Our little SEO startup, an exit story

If you are into startups you know the term “lean startup”. In a nutshell lean startups are all about feedback. As Steve Blank put it you should get out of the building and get feedback. Then develop a prototype, get more feedback, develop again, get feedback, and the story goes on until you have traction.

It sounds easy but it’s not as the devil is always in the details. Here I’ll try to share a startup story that went well, and the lessons we’ve learned in the process.

Step 0: Solve a problem

This is the most obvious part. You need to solve a problem but not just any problem. You need one that someone would actually pay to solve. Having knowledge of the problem is essential here, and that’s why startup rockstars like Paul Graham will advise you to solve a problem of your own.

For us the problem was SEO. Most startups don’t know how to do it, and those who hire someone pay a lot of money. This is obviously a problem for a startup that runs on FFF money.

Our team was into SEO for years and that’s why we found the best way to make it work for our sites. And this is how the idea came: Let’s sell this to others, we’ll be the cheapest SEO service out there and as our techniques work even after the Panda update we are going to make lots of money!

So we thought let’s create a web site and sell our service to as many people as possible. Right? Well not exactly :)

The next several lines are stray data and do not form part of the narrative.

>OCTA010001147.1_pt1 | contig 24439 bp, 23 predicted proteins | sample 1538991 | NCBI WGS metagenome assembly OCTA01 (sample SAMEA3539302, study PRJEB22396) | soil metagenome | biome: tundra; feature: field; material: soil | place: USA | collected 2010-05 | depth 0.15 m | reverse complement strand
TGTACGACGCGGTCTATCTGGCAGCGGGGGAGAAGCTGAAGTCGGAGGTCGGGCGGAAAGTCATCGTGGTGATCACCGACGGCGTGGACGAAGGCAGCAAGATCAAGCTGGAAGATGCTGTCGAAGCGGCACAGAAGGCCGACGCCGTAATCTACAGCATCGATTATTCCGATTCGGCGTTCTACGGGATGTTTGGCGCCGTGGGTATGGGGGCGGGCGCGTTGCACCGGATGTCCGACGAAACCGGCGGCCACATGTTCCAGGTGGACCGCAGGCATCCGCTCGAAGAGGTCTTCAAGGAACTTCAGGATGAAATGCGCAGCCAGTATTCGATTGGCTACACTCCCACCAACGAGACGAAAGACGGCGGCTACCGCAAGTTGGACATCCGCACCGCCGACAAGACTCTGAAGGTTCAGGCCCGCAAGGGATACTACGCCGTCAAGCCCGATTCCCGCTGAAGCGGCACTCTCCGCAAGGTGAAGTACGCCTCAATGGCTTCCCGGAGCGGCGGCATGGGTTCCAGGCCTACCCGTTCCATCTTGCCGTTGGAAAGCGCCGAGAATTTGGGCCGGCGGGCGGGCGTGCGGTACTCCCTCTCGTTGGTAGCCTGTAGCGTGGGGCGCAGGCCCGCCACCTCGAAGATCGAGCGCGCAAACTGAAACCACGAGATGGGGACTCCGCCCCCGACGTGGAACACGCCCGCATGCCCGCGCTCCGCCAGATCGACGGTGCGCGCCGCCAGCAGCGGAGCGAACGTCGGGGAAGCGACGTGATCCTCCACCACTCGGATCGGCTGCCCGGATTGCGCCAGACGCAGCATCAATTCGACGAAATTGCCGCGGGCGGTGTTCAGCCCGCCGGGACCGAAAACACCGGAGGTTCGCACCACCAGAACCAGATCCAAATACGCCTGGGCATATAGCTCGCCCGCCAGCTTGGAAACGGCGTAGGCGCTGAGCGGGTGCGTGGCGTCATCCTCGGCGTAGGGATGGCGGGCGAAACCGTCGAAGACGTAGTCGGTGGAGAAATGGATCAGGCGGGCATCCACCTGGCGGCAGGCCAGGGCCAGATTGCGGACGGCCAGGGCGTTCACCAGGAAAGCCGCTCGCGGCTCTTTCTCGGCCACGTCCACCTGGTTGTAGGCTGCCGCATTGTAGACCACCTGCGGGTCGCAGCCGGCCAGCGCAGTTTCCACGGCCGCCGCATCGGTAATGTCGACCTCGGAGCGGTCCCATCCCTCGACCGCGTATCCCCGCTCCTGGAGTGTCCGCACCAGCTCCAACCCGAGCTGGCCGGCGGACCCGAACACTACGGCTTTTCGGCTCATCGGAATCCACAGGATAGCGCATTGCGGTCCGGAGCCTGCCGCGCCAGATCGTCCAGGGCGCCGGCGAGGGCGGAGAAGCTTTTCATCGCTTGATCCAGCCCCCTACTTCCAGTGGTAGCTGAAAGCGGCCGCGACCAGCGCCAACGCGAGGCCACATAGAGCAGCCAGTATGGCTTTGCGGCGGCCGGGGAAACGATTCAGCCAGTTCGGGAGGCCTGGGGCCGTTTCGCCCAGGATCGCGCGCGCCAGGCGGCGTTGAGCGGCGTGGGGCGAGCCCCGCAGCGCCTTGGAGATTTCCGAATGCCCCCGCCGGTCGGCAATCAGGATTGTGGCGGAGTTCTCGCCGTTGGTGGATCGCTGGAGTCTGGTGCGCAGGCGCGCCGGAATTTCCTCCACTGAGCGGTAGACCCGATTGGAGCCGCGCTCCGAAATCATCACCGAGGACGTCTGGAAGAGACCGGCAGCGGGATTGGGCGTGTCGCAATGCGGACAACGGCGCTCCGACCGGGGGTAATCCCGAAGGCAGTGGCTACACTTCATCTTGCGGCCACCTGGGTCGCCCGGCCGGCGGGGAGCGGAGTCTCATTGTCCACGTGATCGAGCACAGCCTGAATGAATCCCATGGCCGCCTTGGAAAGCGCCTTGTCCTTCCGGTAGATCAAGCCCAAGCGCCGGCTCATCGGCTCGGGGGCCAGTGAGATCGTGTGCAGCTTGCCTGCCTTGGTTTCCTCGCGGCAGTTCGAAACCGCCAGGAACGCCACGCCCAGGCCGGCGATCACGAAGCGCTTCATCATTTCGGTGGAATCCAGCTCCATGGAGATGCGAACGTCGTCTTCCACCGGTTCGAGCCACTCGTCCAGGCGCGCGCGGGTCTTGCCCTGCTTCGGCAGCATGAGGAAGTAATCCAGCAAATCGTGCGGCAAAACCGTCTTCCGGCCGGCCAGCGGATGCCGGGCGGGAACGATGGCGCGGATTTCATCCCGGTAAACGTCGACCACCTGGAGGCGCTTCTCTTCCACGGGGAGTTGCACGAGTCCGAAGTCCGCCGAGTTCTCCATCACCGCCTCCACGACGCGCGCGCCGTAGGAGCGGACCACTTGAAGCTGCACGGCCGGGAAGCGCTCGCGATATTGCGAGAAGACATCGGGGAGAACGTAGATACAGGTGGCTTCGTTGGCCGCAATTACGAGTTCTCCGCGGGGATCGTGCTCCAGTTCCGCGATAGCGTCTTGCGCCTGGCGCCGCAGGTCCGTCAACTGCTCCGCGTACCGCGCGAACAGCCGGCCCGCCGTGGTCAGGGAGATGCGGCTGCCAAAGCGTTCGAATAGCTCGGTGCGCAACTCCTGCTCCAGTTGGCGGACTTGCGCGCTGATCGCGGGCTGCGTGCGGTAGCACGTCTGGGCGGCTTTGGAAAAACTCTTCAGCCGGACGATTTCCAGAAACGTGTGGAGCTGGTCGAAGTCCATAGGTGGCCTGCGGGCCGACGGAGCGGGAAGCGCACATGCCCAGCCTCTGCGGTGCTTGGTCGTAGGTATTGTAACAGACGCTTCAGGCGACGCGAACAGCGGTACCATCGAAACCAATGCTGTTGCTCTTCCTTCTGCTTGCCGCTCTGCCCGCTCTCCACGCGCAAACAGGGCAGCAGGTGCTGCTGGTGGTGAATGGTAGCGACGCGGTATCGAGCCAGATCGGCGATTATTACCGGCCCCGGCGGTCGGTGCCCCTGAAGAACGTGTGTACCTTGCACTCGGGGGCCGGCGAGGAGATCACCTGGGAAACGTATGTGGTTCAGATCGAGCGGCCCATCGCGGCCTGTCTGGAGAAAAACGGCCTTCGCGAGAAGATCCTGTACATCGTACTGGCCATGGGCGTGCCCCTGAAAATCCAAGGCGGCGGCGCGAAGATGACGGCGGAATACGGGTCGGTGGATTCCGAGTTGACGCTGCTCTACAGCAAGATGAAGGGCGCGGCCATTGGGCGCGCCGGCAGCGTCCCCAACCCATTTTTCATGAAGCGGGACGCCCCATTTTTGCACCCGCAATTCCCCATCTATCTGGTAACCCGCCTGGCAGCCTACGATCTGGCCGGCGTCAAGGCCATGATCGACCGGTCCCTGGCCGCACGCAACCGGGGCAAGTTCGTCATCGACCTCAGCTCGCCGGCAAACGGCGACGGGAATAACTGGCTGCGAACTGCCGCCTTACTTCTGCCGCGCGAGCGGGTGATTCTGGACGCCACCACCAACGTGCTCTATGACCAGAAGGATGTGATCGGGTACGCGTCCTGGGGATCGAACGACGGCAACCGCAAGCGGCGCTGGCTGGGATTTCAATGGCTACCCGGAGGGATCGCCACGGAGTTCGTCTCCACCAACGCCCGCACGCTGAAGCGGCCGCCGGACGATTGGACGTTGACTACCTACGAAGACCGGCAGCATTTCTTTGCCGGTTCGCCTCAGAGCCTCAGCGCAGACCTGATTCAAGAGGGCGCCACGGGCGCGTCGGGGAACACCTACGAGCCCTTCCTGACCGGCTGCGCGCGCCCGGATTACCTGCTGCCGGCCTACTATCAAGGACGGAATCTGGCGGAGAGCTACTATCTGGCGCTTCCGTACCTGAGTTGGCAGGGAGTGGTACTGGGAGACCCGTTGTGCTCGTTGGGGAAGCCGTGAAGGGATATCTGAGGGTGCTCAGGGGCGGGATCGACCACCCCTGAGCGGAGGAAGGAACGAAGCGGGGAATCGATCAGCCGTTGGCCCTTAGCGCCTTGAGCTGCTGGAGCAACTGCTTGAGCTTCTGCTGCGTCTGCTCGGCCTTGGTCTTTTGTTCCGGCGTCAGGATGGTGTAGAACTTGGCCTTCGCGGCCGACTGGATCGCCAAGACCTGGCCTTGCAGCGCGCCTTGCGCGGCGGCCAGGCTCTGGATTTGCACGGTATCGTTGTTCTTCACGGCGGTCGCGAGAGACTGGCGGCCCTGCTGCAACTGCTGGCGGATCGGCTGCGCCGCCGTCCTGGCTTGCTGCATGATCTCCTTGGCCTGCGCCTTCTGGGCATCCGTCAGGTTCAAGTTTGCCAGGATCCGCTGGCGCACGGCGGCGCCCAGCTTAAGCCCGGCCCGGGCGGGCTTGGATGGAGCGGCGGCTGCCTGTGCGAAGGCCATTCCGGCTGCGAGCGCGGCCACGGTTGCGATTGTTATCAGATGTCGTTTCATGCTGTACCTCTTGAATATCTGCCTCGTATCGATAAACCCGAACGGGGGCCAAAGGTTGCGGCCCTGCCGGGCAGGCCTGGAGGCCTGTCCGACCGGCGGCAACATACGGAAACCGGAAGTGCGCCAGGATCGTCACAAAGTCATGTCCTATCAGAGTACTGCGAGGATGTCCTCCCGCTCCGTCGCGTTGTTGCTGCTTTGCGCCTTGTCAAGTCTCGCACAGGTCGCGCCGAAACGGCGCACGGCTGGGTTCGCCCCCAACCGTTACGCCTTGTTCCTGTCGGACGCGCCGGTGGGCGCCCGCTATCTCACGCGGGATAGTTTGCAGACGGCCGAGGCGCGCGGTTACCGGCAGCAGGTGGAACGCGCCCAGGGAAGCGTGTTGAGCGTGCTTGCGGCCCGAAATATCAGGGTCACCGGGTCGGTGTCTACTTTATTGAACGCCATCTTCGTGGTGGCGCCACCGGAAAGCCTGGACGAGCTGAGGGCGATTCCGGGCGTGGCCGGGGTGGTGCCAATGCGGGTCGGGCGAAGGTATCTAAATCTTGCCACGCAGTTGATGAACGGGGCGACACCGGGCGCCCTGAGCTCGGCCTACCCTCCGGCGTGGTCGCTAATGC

Step 1: Find a target community and test things out

So instead of building something we just went to webmaster communities and tried to sell our service there. “Sell” is the keyword as this is how you get real feedback. So my tip here is that you should get feedback from people who are buyers. If you are asking for feedback in general you just distract yourself.

The reason we haven’t created a web site as a first step was simply because it was easier to create a sales thread in a webmaster forum. This was the best thing we’ve done, because we were now dealing with real people who wanted to buy our service.

This helped us understand the need of the customer. The way we did it, doing customer validation online instead of actual “getting out of the building” helped a lot as we now had the convenience to talk with many people at the same time. The downside is that this way you are getting exposed, but who cares? After all if you are going to fail, it is better to fail fast.

Step 2: Understand the whispers

One of the important aspects of this communication is that you understand how your customers perceive your product. The words they use to describe it actually gives you a clue for the language you’ll use in your marketing efforts.

On the other hand the problems they have even after buying your product guides you on how you are going to optimise things later. The important thing here is to understand their underlying problems. As Henry Ford once said “If I had asked people what they wanted, they would have said faster horses.”